LONDON • A second British opposition Labour lawmaker entered the contest to topple leader Jeremy Corbyn yesterday, boosting the veteran left-winger's chances of being re-elected by splitting the support of those who oppose him.
Labour is engulfed in a bitter internal power struggle between Mr Corbyn's supporters in the grassroots membership and the party's lawmakers, who overwhelmingly rejected his leadership after last month's Brexit. "I will stand in this election and I will do the decent thing and fight Jeremy Corbyn on the issues," Labour lawmaker Owen Smith told the BBC.
The leadership contest was triggered on Monday when lawmaker Angela Eagle challenged Mr Corbyn. The race will formally get under way today, with the announcement of the timetable for an election. Media reports suggest candidates will be put to a ballot of members next month before a new leader is announced on Sept 24.
Mr Corbyn won a crucial victory against rebels seeking to unseat him on Tuesday, after the party's executive committee ruled that he will automatically be included in a leadership ballot as the incumbent leader.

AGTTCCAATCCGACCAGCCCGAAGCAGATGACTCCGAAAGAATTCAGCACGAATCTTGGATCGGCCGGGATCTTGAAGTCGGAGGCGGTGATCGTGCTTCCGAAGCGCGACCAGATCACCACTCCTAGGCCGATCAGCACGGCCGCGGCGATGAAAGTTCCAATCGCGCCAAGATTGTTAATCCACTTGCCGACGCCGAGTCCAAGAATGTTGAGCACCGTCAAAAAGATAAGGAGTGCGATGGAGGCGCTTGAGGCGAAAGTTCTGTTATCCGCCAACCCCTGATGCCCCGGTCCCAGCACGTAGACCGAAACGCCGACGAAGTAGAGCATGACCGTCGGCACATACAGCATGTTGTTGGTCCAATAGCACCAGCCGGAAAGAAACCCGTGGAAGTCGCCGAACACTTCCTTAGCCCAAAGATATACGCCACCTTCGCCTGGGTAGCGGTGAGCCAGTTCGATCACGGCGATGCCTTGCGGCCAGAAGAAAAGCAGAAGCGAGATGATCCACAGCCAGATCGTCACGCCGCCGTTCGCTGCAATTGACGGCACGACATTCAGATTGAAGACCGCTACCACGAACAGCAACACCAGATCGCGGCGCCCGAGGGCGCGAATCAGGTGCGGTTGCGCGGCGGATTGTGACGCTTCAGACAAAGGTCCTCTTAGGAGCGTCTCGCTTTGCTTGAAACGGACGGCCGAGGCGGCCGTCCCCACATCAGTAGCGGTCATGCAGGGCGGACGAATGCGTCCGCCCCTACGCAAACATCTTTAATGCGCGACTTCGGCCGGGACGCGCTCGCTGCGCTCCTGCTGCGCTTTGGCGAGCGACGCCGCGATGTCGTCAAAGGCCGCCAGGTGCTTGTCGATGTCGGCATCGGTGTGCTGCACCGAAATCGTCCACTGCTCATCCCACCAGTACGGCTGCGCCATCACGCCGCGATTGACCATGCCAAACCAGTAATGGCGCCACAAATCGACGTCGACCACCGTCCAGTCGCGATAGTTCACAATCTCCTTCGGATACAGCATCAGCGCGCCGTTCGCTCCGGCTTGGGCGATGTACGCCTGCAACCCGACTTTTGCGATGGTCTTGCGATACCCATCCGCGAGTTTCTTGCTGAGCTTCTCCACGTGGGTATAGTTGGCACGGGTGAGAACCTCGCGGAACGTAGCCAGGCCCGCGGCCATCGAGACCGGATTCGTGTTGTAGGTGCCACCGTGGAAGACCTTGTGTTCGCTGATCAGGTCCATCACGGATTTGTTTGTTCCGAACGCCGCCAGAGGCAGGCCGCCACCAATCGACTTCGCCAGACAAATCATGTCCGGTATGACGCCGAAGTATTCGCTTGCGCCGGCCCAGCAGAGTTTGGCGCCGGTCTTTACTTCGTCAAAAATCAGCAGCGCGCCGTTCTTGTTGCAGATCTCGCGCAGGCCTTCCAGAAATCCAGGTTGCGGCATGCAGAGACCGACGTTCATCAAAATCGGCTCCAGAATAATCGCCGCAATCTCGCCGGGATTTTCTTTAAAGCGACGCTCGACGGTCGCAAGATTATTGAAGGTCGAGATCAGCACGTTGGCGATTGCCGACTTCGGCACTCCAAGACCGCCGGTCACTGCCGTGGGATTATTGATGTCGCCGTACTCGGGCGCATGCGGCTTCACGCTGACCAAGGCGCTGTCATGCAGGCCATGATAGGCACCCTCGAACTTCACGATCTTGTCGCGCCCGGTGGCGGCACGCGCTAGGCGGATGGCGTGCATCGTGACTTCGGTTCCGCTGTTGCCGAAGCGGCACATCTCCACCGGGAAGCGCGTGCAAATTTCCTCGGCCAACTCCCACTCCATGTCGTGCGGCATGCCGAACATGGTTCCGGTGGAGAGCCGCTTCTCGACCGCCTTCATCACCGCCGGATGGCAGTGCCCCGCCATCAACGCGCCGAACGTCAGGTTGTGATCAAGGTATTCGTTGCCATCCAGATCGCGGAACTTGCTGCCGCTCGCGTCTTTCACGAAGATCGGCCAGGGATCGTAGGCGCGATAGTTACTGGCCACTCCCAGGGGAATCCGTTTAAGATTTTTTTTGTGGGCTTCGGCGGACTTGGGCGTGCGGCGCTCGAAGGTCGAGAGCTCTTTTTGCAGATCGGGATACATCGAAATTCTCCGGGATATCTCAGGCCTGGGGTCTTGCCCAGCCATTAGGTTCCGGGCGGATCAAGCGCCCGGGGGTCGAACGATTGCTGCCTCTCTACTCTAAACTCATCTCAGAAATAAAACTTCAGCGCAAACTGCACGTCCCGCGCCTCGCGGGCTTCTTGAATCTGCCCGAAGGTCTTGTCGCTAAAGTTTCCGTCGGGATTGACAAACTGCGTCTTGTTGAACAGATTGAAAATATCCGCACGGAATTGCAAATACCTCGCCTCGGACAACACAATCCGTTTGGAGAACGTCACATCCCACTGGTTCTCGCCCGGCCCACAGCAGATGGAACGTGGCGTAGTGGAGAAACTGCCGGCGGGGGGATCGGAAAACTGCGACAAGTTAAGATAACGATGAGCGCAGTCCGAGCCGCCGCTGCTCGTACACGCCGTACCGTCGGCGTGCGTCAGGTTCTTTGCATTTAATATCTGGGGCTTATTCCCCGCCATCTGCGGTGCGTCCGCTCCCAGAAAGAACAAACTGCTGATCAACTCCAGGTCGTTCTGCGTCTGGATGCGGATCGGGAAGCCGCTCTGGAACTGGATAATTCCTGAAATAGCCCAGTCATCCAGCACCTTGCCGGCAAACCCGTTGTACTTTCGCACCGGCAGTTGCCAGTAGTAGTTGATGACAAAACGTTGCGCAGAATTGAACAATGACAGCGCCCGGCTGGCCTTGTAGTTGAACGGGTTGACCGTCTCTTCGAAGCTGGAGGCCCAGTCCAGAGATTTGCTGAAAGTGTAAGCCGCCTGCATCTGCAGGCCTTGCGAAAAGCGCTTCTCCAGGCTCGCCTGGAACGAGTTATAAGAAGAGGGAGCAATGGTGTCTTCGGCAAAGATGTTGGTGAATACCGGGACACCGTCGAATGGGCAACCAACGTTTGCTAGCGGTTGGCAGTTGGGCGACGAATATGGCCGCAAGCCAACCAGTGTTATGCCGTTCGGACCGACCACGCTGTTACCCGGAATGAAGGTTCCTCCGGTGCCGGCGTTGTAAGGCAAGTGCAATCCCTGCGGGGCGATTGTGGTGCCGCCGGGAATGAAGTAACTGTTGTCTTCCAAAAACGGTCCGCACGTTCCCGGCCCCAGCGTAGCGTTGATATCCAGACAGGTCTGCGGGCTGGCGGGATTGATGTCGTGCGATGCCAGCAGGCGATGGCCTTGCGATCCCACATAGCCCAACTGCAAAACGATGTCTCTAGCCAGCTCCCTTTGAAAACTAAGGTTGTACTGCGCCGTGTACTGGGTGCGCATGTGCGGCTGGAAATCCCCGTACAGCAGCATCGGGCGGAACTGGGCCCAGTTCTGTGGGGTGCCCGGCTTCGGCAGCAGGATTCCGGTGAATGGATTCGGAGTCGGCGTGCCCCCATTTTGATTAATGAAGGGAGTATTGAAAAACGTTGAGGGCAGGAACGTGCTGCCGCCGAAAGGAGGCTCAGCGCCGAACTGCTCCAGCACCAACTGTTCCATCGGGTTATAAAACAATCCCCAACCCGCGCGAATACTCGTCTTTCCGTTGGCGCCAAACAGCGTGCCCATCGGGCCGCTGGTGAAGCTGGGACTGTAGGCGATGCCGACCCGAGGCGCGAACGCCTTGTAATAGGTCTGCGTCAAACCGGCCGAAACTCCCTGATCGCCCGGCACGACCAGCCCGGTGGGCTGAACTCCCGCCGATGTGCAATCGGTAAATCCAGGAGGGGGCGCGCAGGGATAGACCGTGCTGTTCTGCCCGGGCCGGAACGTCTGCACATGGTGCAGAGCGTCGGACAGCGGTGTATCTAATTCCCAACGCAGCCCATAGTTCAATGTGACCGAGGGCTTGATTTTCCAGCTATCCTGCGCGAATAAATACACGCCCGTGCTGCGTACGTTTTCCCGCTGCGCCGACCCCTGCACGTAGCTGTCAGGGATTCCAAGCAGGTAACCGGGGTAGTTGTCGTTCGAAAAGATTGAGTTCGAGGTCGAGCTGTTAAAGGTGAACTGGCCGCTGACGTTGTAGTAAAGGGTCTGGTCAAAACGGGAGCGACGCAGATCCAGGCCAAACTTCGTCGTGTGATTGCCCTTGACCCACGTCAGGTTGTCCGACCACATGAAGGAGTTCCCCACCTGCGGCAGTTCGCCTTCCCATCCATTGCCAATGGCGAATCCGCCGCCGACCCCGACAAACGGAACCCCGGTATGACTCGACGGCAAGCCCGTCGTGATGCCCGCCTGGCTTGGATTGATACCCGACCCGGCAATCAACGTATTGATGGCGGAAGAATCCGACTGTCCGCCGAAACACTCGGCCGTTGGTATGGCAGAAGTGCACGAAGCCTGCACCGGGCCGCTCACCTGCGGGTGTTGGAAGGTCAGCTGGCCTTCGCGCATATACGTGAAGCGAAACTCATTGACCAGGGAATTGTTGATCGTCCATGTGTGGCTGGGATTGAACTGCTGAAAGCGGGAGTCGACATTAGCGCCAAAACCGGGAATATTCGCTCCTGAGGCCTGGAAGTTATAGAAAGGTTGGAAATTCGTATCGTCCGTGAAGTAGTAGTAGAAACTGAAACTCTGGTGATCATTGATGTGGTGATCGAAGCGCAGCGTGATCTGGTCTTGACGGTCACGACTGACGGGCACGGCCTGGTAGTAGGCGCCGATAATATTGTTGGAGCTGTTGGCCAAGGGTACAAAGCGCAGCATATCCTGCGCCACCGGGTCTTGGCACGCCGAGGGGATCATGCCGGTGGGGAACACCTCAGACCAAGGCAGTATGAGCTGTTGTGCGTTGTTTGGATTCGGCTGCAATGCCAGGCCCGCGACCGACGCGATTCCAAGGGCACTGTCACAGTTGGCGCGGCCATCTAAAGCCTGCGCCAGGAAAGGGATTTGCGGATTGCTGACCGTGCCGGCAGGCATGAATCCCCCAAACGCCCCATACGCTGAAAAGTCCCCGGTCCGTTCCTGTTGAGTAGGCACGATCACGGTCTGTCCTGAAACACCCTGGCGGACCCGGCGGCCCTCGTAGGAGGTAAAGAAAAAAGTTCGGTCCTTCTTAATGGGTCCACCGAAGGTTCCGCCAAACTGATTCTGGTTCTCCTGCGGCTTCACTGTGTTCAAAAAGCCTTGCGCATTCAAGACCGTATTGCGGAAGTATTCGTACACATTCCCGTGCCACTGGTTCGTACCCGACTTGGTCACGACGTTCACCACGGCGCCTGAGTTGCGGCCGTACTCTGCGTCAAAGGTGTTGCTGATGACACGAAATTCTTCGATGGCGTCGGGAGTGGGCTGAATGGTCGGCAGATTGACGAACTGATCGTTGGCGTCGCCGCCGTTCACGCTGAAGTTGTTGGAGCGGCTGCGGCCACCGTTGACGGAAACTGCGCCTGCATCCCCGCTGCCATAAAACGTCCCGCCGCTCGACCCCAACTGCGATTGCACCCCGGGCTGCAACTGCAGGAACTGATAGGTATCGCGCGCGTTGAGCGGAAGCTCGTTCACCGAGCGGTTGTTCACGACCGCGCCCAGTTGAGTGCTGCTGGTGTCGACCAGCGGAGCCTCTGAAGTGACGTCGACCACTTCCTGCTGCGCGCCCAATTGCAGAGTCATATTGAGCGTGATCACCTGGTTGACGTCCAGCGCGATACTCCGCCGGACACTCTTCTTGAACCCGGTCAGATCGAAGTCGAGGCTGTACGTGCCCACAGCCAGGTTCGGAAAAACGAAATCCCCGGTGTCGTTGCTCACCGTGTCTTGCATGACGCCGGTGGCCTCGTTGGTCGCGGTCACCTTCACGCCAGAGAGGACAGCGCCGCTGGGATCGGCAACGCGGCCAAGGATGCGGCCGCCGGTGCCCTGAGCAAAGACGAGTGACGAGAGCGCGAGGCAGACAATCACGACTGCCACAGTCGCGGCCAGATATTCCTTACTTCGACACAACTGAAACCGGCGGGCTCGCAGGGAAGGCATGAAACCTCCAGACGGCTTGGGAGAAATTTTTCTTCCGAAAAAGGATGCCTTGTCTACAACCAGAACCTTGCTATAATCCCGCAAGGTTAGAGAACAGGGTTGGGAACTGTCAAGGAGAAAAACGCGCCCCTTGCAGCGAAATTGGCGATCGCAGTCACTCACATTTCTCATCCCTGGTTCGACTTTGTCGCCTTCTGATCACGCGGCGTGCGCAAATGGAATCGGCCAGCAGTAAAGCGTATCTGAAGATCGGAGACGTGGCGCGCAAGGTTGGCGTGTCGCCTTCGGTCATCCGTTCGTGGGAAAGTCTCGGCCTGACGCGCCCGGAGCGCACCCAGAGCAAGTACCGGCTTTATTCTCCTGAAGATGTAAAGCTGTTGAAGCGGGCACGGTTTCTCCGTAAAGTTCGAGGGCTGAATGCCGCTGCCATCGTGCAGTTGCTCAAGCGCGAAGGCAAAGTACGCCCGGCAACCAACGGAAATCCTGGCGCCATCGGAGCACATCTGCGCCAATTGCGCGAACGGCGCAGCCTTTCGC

Anyone standing for leadership needs 51 nominations from Labour MPs or members of the European Parliament - and it was not clear that Mr Corbyn could secure them.
Some fear having two candidates run against Mr Corbyn reduces the chances of ousting him, as the support of party members who want to see change would be split. If Mr Corbyn, who retains strong support among the rank-and-file members, is re-elected, the party may split.
Passions are running high, and a brick was thrown through the window of Ms Eagle's constituency office on Tuesday. The incident follows complaints by Labour MPs, particularly women, of threats and abuse from Mr Corbyn's supporters if they spoke out against him.
Outgoing Prime Minister David Cameron yesterday drew a contrast between his Conservative Party's orderly transition and Labour's warring: "We got on with it. We've had resignation, nomination, competition and coronation - they haven't even decided what the rules are yet."
REUTERS, AGENCE FRANCE-PRESSE